I awoke today feeling sluggish, suffering from a sore back and headache.
Of course I had awoken earlier and the dog had visited me, she has a timer, once the timer goes off she barks to leave (she believes in fair and equitable dog time for everyone).
I was delighted to have missed the mad dash about looking for Easter eggs.
Which brings me to what inspired this post.
What does Easter mean to you?
Does it pass like any other day?
Do you actually go to church?
Do you watch the 10 Commandments and then dive into a huge family dinner?
Does the Easter bunny hop by and deliver all things chocolate and fun?
Myself, Easter has gone through a few changes in my life…to learning Pysanka (Ukrainian egg decorating) with friends when I was 8, to a couple years of watching adults get drunk while the kids ran riot when watching the 10 commandments got to be boring (which for a group was usually right quick). To quiet contemplation and amusement at others who view it as chocolate heaven.
Whatever your choice is for the day, weekend or life, I hope it makes you happy, content and full of positives.
This morning, I watched people trying to make up for someone else’s not being bothered to get his kids anything for Easter.
Now, these particular kids have a mother that spoils them rotten, serious understatement there. If they are in a store and do not get what they want, they will demand it or scream/cry until they get it.
In my view, what you do is your choice, once you are an adult your going to have to live your life, either you believe or you don’t (in anything or anyone) and how you perceive things is going to be shaded by what went on as you grew up.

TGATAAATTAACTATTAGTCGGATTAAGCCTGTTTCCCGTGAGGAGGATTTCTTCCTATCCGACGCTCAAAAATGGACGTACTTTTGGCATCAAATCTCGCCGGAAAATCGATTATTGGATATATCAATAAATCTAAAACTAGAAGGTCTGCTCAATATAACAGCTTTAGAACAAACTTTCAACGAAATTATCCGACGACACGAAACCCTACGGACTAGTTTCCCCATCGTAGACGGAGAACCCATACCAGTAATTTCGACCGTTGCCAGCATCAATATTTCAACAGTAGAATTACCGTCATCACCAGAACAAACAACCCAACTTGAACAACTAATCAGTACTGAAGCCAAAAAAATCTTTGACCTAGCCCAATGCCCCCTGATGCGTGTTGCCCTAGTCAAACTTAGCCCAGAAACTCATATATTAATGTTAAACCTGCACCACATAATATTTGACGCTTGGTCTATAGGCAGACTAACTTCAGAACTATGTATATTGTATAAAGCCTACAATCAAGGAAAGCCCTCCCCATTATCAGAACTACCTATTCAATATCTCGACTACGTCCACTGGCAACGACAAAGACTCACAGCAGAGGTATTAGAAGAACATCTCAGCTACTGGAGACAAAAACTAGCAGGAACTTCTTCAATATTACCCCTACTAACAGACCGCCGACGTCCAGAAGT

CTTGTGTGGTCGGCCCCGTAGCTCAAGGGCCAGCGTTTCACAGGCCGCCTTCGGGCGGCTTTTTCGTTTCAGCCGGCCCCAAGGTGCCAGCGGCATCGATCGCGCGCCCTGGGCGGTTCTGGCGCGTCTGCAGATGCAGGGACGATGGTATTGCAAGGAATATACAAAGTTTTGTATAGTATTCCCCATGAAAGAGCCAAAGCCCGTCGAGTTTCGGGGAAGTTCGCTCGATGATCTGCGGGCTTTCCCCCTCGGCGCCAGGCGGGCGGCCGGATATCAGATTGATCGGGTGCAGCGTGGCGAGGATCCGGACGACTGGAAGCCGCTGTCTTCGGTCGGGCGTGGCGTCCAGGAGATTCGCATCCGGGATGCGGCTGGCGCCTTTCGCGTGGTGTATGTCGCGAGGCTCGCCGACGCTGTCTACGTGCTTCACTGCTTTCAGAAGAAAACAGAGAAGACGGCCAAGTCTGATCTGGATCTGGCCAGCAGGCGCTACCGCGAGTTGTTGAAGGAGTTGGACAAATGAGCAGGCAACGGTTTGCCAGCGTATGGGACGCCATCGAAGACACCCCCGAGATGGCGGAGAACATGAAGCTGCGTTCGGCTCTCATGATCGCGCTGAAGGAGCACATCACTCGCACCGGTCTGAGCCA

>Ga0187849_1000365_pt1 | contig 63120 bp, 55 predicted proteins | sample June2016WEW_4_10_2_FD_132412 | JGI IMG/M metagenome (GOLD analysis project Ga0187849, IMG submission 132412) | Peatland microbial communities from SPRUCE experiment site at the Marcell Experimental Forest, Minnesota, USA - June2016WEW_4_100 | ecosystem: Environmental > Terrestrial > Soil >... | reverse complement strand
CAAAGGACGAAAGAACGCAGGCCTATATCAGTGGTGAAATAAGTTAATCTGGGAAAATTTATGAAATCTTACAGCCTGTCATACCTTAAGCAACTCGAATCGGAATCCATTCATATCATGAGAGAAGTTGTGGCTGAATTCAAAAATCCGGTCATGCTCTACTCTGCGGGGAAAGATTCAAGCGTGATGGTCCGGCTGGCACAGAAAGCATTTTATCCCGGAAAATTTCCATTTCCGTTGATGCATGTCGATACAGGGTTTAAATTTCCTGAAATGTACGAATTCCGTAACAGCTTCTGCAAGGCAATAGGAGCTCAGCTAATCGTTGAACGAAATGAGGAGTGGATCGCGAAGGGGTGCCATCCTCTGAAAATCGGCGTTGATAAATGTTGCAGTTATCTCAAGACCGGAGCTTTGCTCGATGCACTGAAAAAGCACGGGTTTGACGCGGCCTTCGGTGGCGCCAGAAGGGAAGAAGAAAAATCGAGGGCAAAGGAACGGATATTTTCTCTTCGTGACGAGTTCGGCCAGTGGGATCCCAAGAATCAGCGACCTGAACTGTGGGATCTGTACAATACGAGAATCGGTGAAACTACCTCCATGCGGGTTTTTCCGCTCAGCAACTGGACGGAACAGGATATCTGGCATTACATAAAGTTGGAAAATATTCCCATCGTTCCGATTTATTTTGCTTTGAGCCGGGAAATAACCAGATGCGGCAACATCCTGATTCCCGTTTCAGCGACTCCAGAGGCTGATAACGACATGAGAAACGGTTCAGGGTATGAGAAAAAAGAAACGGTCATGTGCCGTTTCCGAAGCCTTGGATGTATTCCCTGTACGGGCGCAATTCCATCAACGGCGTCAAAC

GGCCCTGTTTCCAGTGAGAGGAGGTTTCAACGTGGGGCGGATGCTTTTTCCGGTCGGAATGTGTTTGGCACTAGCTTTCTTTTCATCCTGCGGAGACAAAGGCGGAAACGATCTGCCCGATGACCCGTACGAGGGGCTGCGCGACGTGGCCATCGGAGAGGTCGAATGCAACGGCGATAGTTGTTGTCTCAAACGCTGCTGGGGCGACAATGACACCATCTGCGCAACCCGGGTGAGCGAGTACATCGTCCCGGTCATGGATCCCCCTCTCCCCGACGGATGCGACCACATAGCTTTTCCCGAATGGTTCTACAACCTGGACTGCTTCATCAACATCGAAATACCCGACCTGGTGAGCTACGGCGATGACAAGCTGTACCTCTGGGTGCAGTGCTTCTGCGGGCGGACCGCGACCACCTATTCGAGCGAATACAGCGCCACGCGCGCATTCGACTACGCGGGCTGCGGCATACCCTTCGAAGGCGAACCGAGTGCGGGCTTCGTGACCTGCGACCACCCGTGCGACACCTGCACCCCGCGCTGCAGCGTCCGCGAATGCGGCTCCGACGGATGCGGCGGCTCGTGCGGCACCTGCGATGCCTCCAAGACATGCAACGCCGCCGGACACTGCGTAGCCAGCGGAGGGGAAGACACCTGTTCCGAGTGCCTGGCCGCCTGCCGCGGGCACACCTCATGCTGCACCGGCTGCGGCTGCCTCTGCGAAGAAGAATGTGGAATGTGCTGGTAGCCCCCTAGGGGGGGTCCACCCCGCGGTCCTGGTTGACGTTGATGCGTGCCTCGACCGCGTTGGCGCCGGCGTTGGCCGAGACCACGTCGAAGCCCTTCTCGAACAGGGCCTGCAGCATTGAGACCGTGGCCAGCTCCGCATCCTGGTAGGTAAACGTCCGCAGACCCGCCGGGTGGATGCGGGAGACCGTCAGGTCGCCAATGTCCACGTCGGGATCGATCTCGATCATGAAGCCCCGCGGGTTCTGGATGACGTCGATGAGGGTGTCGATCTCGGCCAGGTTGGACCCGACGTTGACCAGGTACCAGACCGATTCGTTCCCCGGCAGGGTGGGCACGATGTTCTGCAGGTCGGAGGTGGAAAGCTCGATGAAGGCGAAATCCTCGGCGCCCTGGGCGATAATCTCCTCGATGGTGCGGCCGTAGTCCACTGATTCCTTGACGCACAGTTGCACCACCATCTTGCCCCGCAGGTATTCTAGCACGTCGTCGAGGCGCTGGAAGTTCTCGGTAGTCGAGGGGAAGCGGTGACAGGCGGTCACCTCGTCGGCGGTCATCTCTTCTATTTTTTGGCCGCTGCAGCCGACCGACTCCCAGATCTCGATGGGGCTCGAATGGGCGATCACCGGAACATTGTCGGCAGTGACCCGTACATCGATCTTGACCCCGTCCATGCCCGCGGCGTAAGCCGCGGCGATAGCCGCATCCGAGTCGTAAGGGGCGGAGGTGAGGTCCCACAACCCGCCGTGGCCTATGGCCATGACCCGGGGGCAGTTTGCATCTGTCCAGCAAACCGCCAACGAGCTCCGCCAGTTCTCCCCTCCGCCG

Wanting the best for your kids, that is something all parents should feel.
Someone might understand my current feelings, which is kids who are so spoiled that appreciation is out the window and demand fulfillment is what they see as their right of existence, are going to have issues as they grow up.
I stopped “expecting” early on, but occasionally I slip into forgetting to be appreciative of things that I get, time, attention, treats, inclusion…but somewhere between the two is a balance.
As I watch the Easter egg treats being made from chocolate, I can appreciate the desire for kids not to do without, the effort being made to do things as we feel they should be for kids.
Yet right behind that thought is the question, will they appreciate it?
Someone is going to say that it does not matter if they do or not.
However, if you appreciate nothing, view everything as automatically your right to have if you want it, what are you learning as you grow up?
Part of me thinks instead of chocolates, he should be DOING something special with them, taking them out of the routine into an area they don’t visit, quality parent time with eggs thrown in.
However, everyone has the right to raise their kids as they see fit.
Just wondering how quickly these kids will slide through to the place of antagonistic cynicism, or if they will realize how lucky they really are?
I did not need anyone telling me that other kids did not have what I did as I grew up, I got to see it and in grade 3, I started going door to door collecting for charities, at a time when that was still done…no one suggested it…the parents were surprised…but I think in the end it did me good to feel I helped even a little.
As bad as it gets, somewhere, someone has it worse.